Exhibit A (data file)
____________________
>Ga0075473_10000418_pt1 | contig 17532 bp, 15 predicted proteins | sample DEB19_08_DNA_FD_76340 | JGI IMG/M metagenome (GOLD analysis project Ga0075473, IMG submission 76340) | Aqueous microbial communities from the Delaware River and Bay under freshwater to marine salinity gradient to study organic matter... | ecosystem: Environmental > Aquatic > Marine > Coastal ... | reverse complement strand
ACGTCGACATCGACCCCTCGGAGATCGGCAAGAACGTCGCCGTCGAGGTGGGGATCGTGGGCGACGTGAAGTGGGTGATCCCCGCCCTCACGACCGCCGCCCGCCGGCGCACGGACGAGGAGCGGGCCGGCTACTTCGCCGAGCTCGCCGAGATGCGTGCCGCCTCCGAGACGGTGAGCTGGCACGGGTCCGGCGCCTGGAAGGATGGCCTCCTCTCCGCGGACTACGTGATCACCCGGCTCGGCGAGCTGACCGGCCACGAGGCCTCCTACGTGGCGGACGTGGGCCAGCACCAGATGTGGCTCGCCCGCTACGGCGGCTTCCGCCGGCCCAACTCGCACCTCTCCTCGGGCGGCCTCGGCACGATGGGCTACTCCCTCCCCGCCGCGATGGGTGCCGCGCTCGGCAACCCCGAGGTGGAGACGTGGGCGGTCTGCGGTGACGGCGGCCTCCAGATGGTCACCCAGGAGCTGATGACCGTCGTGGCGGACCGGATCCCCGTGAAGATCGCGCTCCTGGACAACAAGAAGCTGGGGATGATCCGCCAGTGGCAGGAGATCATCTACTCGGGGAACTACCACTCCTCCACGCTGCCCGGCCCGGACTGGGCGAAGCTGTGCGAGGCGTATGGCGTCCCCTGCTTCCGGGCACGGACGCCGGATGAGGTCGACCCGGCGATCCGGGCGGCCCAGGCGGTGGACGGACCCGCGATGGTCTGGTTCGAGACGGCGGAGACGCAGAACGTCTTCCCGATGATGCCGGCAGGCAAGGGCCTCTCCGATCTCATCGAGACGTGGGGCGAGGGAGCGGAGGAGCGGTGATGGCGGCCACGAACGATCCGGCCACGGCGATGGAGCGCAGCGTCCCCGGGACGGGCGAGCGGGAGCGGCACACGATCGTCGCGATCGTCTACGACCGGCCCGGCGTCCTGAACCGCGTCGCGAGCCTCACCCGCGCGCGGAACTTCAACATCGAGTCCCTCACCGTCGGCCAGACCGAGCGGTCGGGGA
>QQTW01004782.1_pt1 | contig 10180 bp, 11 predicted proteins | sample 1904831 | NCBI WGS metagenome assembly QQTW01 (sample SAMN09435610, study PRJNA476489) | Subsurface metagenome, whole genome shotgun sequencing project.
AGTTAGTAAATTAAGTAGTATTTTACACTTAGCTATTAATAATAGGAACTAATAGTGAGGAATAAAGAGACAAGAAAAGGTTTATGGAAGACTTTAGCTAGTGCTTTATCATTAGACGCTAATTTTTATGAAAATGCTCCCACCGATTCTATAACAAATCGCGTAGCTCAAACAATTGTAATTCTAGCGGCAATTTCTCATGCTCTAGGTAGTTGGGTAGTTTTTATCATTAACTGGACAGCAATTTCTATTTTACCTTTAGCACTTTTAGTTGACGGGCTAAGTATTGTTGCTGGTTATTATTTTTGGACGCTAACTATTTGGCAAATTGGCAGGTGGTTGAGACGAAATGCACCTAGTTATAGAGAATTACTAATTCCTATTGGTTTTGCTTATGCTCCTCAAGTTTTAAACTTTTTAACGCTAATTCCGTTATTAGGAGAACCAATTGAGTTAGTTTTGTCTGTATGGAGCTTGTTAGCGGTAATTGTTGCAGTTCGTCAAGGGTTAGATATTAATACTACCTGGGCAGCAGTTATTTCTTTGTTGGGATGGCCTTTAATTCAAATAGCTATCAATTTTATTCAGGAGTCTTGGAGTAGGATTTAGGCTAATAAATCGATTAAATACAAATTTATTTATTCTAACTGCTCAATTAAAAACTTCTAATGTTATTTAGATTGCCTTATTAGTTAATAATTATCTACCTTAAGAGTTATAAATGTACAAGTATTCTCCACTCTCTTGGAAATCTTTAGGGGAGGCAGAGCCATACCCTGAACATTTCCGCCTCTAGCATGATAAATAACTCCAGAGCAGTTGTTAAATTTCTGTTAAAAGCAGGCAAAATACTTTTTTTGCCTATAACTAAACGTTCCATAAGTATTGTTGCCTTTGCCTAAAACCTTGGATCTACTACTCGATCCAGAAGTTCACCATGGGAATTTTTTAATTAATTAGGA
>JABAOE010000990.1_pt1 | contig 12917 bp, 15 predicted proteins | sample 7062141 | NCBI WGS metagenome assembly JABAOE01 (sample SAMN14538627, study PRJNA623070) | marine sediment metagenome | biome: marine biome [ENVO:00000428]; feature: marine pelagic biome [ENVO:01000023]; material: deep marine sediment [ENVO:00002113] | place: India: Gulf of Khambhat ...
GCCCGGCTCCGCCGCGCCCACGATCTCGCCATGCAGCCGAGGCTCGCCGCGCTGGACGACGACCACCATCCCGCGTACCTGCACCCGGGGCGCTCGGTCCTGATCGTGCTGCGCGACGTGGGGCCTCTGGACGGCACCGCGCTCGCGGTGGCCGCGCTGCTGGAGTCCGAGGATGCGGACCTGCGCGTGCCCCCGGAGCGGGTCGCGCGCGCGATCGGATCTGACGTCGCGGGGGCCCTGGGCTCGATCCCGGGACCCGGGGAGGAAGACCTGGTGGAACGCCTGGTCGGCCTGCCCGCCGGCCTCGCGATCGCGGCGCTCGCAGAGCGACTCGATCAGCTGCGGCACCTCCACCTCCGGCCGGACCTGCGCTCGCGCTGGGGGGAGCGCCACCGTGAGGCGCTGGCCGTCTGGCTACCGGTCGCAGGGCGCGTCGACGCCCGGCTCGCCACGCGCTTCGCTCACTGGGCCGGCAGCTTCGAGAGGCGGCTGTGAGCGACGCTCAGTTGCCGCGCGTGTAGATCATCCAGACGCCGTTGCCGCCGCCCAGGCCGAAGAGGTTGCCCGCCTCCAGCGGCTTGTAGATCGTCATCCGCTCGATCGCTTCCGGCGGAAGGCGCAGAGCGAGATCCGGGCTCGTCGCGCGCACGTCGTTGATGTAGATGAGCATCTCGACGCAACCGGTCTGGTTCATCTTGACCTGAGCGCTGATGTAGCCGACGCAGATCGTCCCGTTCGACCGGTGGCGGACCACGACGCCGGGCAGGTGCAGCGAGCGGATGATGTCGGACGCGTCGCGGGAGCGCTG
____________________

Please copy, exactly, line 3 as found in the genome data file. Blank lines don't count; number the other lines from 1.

>QQTW01004782.1_pt1 | contig 10180 bp, 11 predicted proteins | sample 1904831 | NCBI WGS metagenome assembly QQTW01 (sample SAMN09435610, study PRJNA476489) | Subsurface metagenome, whole genome shotgun sequencing project.